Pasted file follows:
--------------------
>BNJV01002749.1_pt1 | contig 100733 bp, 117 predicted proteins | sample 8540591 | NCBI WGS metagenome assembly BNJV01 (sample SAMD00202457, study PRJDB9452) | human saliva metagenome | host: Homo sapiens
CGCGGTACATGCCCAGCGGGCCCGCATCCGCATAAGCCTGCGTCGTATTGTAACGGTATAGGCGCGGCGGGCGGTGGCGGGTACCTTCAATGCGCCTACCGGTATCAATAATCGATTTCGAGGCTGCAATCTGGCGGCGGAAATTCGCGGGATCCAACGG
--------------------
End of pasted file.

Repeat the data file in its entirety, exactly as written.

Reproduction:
>BNJV01002749.1_pt1 | contig 100733 bp, 117 predicted proteins | sample 8540591 | NCBI WGS metagenome assembly BNJV01 (sample SAMD00202457, study PRJDB9452) | human saliva metagenome | host: Homo sapiens
CGCGGTACATGCCCAGCGGGCCCGCATCCGCATAAGCCTGCGTCGTATTGTAACGGTATAGGCGCGGCGGGCGGTGGCGGGTACCTTCAATGCGCCTACCGGTATCAATAATCGATTTCGAGGCTGCAATCTGGCGGCGGAAATTCGCGGGATCCAACGG